In Tune: Music as the Bridge to Mindfulness

In Tune: Music as the Bridge to Mindfulness

by Richard Wolf

Hardcover

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Overview

In our noisy world, music is the key to inner silence

Richard Wolf first tried Zen meditation in his teens, but no matter in what posture or for how long he sat, transcendence proved stubbornly out of reach. It was only years later that he found the bridge that could take him there: music.

In Tune charts twelve “bridges”—skills and sensibilities refined in musical practice that carry over to mindfulness and meditation, among them:

  • Concentration
  • Posture
  • Harmony
  • Silence
  • The Art of Deep Listening
  • Transcending the Self
This inspirational guide offers a wealth of music-based exercises to enhance daily meditation and creativity. Plus, Wolf shares personal anecdotes of eminent musicians—from Miles Davis to Dr. Dre—to illuminate points along the intersection of music and mindful living.

As you begin to move fluidly between these two transformative disciplines, you’ll notice the focus, composure, and peacefulness that comes from practice—as well as the joys of tuning in to the music all around you, and to the symphony that plays silently from within.

Product Details

ISBN-13: 9781615195350
Publisher: Experiment, The
Publication date: 04/02/2019
Pages: 240
Sales rank: 1,123,475
Product dimensions: 5.60(w) x 7.60(h) x 0.80(d)

About the Author

Richard Wolf is an Emmy Award–winning composer, multi-platinum-selling music producer, and professor at the University of Southern California’s Thornton School of Music, where he teaches classes on music and mindfulness. As a producer/remixer/songwriter/composer, Wolf worked on projects with Prince, Bell Biv DeVoe, Freddie Mercury, Seal, MC Lyte, and Coolio, and has been contributing to the soundtracks for hundreds of films and television programs including twelve seasons of the worldwide hit NCIS. He started practicing Zen meditation when he was a teenager.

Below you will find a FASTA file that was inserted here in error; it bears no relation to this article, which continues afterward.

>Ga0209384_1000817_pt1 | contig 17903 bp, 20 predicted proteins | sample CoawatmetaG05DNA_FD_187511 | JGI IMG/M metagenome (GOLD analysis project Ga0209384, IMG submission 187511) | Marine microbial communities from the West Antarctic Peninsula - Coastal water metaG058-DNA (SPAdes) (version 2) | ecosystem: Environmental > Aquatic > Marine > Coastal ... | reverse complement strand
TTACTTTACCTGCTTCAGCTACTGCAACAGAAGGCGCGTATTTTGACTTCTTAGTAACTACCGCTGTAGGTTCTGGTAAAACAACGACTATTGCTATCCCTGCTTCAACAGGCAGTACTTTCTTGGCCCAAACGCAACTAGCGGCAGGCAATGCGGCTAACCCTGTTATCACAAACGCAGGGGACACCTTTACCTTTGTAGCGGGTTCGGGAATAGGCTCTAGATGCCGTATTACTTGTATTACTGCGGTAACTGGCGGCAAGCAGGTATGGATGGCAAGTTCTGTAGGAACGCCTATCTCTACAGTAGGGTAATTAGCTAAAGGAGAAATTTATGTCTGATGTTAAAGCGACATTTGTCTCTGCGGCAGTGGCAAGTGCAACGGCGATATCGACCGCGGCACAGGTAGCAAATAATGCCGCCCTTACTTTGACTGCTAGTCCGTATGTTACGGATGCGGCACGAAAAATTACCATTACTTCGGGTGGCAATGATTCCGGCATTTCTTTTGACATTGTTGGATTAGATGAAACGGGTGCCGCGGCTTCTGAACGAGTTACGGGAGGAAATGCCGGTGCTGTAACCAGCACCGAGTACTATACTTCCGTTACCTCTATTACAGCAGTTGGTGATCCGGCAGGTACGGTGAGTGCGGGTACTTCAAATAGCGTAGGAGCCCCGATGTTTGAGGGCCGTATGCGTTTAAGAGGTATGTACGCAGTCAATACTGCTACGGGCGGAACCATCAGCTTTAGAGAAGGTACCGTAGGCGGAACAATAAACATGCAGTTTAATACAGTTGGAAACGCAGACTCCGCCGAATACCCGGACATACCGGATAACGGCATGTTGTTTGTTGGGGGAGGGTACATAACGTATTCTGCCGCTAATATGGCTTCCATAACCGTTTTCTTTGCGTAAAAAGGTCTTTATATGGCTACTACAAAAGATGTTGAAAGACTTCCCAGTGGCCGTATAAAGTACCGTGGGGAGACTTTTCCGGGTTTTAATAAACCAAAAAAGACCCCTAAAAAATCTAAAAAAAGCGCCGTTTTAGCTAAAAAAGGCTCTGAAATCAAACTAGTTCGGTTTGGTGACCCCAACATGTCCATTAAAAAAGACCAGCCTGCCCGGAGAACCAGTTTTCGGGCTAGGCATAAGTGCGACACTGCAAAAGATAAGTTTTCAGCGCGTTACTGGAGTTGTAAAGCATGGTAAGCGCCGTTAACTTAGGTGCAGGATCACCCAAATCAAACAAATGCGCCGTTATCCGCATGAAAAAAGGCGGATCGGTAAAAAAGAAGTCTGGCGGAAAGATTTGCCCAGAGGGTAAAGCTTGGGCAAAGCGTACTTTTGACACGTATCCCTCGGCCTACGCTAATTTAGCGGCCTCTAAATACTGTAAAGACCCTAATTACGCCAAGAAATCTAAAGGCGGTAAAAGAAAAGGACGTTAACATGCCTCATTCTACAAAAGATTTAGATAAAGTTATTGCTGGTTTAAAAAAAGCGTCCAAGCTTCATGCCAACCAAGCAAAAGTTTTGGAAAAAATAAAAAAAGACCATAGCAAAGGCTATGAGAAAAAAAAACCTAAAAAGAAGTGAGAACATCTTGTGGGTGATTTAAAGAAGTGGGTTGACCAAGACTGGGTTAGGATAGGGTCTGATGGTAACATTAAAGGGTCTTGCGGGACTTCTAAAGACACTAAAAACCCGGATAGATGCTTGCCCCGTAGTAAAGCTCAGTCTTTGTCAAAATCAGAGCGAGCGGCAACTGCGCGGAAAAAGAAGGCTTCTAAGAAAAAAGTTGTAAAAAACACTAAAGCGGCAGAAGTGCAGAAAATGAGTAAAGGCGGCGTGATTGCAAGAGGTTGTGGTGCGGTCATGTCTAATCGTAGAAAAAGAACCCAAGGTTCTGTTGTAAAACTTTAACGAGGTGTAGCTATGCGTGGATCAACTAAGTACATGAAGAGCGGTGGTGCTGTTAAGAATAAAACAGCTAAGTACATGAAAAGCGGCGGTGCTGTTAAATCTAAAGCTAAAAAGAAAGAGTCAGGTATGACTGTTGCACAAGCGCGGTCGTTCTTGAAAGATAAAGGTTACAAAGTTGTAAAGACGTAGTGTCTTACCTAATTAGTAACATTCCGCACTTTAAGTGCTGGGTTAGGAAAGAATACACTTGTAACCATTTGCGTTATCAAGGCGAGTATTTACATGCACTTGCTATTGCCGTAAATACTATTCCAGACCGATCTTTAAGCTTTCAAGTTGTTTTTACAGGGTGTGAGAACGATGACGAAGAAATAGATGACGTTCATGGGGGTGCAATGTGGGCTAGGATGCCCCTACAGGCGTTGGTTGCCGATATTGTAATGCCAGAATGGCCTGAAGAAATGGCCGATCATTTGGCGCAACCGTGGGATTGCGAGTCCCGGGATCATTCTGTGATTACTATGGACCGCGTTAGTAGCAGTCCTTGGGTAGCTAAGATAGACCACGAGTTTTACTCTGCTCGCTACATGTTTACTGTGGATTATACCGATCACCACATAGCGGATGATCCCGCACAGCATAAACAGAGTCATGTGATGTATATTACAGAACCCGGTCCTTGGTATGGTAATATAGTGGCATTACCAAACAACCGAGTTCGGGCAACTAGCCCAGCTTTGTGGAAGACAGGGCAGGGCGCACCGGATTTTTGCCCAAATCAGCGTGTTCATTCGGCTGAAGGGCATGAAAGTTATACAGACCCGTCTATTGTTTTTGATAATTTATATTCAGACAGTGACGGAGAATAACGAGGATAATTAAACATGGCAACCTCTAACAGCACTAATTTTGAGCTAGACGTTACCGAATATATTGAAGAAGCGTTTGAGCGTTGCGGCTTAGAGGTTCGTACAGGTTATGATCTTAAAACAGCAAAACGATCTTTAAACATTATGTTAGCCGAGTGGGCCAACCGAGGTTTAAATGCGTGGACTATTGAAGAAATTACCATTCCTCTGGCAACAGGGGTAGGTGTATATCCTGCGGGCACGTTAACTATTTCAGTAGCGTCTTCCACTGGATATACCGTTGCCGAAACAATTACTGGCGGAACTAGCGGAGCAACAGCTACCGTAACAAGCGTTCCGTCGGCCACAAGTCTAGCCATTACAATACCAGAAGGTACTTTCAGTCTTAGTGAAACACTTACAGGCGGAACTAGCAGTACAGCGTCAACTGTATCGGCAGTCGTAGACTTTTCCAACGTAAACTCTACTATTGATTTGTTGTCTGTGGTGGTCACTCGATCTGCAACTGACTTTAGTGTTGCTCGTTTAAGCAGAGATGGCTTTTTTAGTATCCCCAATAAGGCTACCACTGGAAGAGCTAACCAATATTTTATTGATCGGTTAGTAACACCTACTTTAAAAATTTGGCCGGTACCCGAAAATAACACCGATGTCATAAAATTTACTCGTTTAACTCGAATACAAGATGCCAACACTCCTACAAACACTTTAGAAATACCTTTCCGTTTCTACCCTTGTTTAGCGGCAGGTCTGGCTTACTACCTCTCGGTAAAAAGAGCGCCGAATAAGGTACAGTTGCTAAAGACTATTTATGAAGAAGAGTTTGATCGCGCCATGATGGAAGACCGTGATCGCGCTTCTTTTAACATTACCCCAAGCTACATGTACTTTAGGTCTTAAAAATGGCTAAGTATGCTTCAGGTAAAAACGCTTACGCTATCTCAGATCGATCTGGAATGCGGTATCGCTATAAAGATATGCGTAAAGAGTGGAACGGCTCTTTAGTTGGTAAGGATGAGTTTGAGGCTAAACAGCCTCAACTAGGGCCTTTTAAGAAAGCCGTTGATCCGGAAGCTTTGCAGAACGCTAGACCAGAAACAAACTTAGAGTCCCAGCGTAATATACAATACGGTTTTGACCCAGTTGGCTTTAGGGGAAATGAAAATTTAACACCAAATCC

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In Tune: Music as the Bridge to Mindfulness 4.5 out of 5 based on 0 ratings. 4 reviews.
jbs1950 8 months ago
This book is a great read for anyone interested in music, mindfulness, meditation, or all three. It’s an honest, unvarnished account of a prominent musician’s struggles with mindful meditation, how he came to succeed in the practice, and why that success was important. The book is full of timely tips to help jump-start or improve your own practice, and cogent arguments for why that’s worth doing. As an added bonus, the book contains fascinating anecdotes about prominent musicians and writers, many of whom—Allen Ginsburg, Miles Davis, and Ravi Coltrane—the author knew personally.
RainBenjamin 12 months ago
Wolf's writing makes it easy for everyone to understand something we often write off as "too complicated". Mindfulness and meditation can be intimidating or tricky, but this book made it accessible and easy. It's filled with meditation techniques and tips. I think it would be great for anyone curious about getting into mindfulness, and any level of musical background can be helpful. I think the book is super necessary for all stressed-out musicians, and opens up a beautiful new perspective into life for any non-musicians too.
Heidi Winthrop More than 1 year ago
I was expecting to learn how to meditate by listening to music when I bought this book. But the more I got into it the more I realized that the author has a lot more knowledge and wisdom to offer than simple tips on how to listen to music -or silence- mindfully. What he teaches can have an effect on many aspects of life, from the way you understand art to the way you see the world.
Ginger Hudock More than 1 year ago
In Tune is written by a professional musician who is an award winning commercial music composer and producer. He also is a lifelong meditator and mindfulness practitioner. I have a degree in voice performance and have continued to sing as well as teach voice and direct choirs, although not as my primary profession, so I was very familiar with the musical examples used throughout this book. The book is a good introduction to mindfulness for me, or anyone with a musical background. It gives comparisons, which the author calls bridges, between aspects of both music practice and mindfulness practice. For someone without a good musical knowledge, this book would likely be overwhelming.